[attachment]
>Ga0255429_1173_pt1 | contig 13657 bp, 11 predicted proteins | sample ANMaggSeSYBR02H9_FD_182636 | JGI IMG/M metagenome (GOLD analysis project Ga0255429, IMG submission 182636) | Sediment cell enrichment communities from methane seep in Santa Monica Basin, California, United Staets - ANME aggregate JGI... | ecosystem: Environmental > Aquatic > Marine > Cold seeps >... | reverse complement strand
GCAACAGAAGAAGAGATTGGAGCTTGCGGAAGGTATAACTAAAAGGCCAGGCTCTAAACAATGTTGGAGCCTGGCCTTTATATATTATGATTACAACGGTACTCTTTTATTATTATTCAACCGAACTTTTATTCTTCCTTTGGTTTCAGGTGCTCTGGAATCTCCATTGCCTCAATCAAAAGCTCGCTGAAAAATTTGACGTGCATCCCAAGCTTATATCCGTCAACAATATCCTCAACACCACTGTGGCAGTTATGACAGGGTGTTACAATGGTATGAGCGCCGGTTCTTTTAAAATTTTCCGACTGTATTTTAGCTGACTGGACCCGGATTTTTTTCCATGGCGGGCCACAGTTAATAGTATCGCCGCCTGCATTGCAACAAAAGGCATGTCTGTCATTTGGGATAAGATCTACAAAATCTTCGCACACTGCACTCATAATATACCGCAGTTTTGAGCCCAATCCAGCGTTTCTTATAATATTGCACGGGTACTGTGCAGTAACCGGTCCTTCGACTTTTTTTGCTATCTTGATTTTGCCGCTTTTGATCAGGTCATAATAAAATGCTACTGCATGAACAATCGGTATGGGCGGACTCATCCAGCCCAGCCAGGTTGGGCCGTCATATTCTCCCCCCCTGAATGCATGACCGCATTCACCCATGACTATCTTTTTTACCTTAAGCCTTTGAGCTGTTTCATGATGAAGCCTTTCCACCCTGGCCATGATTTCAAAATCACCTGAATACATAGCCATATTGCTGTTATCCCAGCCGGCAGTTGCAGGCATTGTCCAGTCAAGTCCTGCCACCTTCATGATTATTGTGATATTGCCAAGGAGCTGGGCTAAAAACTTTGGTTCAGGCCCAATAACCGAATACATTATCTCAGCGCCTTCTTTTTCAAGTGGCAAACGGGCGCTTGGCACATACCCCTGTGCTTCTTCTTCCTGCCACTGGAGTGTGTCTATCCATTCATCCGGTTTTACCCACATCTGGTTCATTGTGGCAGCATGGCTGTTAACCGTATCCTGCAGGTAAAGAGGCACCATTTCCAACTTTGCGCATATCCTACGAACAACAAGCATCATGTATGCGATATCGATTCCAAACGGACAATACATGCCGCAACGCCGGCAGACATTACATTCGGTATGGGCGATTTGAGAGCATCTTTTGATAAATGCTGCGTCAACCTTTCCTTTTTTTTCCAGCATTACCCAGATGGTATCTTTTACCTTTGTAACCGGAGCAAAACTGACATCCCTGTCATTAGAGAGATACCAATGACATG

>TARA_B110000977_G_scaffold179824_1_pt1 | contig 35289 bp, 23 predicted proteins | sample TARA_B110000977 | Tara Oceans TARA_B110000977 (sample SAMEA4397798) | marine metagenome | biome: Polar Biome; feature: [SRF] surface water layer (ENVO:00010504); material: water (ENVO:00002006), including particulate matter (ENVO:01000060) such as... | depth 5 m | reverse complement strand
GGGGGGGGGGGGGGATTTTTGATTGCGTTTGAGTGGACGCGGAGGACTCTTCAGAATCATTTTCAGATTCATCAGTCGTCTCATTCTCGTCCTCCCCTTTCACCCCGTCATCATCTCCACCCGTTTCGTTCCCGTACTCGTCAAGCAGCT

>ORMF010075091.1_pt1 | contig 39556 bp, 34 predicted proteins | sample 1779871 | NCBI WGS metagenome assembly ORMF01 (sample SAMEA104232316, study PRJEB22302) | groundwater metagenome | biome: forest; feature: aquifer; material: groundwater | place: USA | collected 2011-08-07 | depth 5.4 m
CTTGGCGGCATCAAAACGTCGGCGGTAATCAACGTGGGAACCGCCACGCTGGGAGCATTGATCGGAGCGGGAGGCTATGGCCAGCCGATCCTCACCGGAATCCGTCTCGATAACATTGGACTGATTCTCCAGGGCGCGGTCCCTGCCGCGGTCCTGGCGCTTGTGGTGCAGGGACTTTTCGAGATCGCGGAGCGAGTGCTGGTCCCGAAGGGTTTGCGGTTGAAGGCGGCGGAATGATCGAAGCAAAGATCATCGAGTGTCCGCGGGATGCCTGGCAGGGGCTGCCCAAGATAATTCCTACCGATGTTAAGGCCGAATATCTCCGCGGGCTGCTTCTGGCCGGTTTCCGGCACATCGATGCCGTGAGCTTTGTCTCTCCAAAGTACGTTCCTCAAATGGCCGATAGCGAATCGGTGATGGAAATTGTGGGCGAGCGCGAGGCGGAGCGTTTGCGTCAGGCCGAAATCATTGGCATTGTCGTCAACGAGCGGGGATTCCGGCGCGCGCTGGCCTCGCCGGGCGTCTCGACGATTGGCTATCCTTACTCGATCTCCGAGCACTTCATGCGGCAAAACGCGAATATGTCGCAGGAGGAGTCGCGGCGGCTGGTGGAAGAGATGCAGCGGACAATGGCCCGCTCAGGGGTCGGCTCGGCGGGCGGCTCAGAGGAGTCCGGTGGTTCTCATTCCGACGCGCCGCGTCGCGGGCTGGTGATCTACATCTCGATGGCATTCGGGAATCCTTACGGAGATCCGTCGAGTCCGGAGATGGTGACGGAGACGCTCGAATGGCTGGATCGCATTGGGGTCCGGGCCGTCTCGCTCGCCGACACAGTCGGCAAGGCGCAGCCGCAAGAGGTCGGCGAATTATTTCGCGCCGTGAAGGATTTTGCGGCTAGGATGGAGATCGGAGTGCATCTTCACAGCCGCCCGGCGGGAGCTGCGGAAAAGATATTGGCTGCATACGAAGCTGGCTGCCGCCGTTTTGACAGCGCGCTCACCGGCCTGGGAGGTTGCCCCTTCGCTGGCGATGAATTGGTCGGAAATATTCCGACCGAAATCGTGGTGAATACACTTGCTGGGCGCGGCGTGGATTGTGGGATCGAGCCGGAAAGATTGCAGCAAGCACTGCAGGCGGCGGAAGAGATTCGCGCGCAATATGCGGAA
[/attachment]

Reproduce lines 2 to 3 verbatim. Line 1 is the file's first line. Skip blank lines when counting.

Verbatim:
GCAACAGAAGAAGAGATTGGAGCTTGCGGAAGGTATAACTAAAAGGCCAGGCTCTAAACAATGTTGGAGCCTGGCCTTTATATATTATGATTACAACGGTACTCTTTTATTATTATTCAACCGAACTTTTATTCTTCCTTTGGTTTCAGGTGCTCTGGAATCTCCATTGCCTCAATCAAAAGCTCGCTGAAAAATTTGACGTGCATCCCAAGCTTATATCCGTCAACAATATCCTCAACACCACTGTGGCAGTTATGACAGGGTGTTACAATGGTATGAGCGCCGGTTCTTTTAAAATTTTCCGACTGTATTTTAGCTGACTGGACCCGGATTTTTTTCCATGGCGGGCCACAGTTAATAGTATCGCCGCCTGCATTGCAACAAAAGGCATGTCTGTCATTTGGGATAAGATCTACAAAATCTTCGCACACTGCACTCATAATATACCGCAGTTTTGAGCCCAATCCAGCGTTTCTTATAATATTGCACGGGTACTGTGCAGTAACCGGTCCTTCGACTTTTTTTGCTATCTTGATTTTGCCGCTTTTGATCAGGTCATAATAAAATGCTACTGCATGAACAATCGGTATGGGCGGACTCATCCAGCCCAGCCAGGTTGGGCCGTCATATTCTCCCCCCCTGAATGCATGACCGCATTCACCCATGACTATCTTTTTTACCTTAAGCCTTTGAGCTGTTTCATGATGAAGCCTTTCCACCCTGGCCATGATTTCAAAATCACCTGAATACATAGCCATATTGCTGTTATCCCAGCCGGCAGTTGCAGGCATTGTCCAGTCAAGTCCTGCCACCTTCATGATTATTGTGATATTGCCAAGGAGCTGGGCTAAAAACTTTGGTTCAGGCCCAATAACCGAATACATTATCTCAGCGCCTTCTTTTTCAAGTGGCAAACGGGCGCTTGGCACATACCCCTGTGCTTCTTCTTCCTGCCACTGGAGTGTGTCTATCCATTCATCCGGTTTTACCCACATCTGGTTCATTGTGGCAGCATGGCTGTTAACCGTATCCTGCAGGTAAAGAGGCACCATTTCCAACTTTGCGCATATCCTACGAACAACAAGCATCATGTATGCGATATCGATTCCAAACGGACAATACATGCCGCAACGCCGGCAGACATTACATTCGGTATGGGCGATTTGAGAGCATCTTTTGATAAATGCTGCGTCAACCTTTCCTTTTTTTTCCAGCATTACCCAGATGGTATCTTTTACCTTTGTAACCGGAGCAAAACTGACATCCCTGTCATTAGAGAGATACCAATGACATG

>TARA_B110000977_G_scaffold179824_1_pt1 | contig 35289 bp, 23 predicted proteins | sample TARA_B110000977 | Tara Oceans TARA_B110000977 (sample SAMEA4397798) | marine metagenome | biome: Polar Biome; feature: [SRF] surface water layer (ENVO:00010504); material: water (ENVO:00002006), including particulate matter (ENVO:01000060) such as... | depth 5 m | reverse complement strand